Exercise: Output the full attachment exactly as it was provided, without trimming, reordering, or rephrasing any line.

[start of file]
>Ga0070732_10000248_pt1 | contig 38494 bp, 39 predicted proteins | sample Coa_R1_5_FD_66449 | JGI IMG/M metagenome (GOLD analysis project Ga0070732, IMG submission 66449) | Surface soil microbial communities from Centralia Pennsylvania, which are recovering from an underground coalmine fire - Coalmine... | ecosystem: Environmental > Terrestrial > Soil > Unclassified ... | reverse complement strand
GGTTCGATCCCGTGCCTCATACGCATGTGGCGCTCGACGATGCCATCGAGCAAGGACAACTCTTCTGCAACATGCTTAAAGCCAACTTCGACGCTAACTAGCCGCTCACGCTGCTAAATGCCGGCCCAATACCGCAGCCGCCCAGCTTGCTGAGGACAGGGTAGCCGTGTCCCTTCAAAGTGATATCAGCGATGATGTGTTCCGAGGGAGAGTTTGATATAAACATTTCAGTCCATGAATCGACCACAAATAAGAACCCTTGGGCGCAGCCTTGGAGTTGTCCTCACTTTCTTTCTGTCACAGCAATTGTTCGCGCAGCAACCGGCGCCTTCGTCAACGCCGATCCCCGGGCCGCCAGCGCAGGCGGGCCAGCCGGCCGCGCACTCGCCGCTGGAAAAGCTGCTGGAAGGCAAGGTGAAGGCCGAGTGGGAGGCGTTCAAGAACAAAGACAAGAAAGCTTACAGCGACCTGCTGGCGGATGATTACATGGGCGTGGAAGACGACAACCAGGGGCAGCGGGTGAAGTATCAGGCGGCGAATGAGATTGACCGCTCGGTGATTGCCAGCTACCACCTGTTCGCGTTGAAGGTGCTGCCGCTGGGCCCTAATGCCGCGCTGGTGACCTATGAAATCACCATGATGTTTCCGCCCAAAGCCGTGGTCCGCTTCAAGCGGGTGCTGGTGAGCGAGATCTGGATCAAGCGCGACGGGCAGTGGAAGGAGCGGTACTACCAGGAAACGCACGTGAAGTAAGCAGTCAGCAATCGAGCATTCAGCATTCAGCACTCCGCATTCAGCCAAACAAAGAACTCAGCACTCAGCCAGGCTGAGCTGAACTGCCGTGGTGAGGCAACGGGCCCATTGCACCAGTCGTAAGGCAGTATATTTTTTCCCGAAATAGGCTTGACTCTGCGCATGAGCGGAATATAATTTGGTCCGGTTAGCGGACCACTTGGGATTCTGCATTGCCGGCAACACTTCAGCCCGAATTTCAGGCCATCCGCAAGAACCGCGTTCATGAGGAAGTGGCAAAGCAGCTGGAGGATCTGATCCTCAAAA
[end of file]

>Ga0070732_10000248_pt1 | contig 38494 bp, 39 predicted proteins | sample Coa_R1_5_FD_66449 | JGI IMG/M metagenome (GOLD analysis project Ga0070732, IMG submission 66449) | Surface soil microbial communities from Centralia Pennsylvania, which are recovering from an underground coalmine fire - Coalmine... | ecosystem: Environmental > Terrestrial > Soil > Unclassified ... | reverse complement strand
GGTTCGATCCCGTGCCTCATACGCATGTGGCGCTCGACGATGCCATCGAGCAAGGACAACTCTTCTGCAACATGCTTAAAGCCAACTTCGACGCTAACTAGCCGCTCACGCTGCTAAATGCCGGCCCAATACCGCAGCCGCCCAGCTTGCTGAGGACAGGGTAGCCGTGTCCCTTCAAAGTGATATCAGCGATGATGTGTTCCGAGGGAGAGTTTGATATAAACATTTCAGTCCATGAATCGACCACAAATAAGAACCCTTGGGCGCAGCCTTGGAGTTGTCCTCACTTTCTTTCTGTCACAGCAATTGTTCGCGCAGCAACCGGCGCCTTCGTCAACGCCGATCCCCGGGCCGCCAGCGCAGGCGGGCCAGCCGGCCGCGCACTCGCCGCTGGAAAAGCTGCTGGAAGGCAAGGTGAAGGCCGAGTGGGAGGCGTTCAAGAACAAAGACAAGAAAGCTTACAGCGACCTGCTGGCGGATGATTACATGGGCGTGGAAGACGACAACCAGGGGCAGCGGGTGAAGTATCAGGCGGCGAATGAGATTGACCGCTCGGTGATTGCCAGCTACCACCTGTTCGCGTTGAAGGTGCTGCCGCTGGGCCCTAATGCCGCGCTGGTGACCTATGAAATCACCATGATGTTTCCGCCCAAAGCCGTGGTCCGCTTCAAGCGGGTGCTGGTGAGCGAGATCTGGATCAAGCGCGACGGGCAGTGGAAGGAGCGGTACTACCAGGAAACGCACGTGAAGTAAGCAGTCAGCAATCGAGCATTCAGCATTCAGCACTCCGCATTCAGCCAAACAAAGAACTCAGCACTCAGCCAGGCTGAGCTGAACTGCCGTGGTGAGGCAACGGGCCCATTGCACCAGTCGTAAGGCAGTATATTTTTTCCCGAAATAGGCTTGACTCTGCGCATGAGCGGAATATAATTTGGTCCGGTTAGCGGACCACTTGGGATTCTGCATTGCCGGCAACACTTCAGCCCGAATTTCAGGCCATCCGCAAGAACCGCGTTCATGAGGAAGTGGCAAAGCAGCTGGAGGATCTGATCCTCAAAA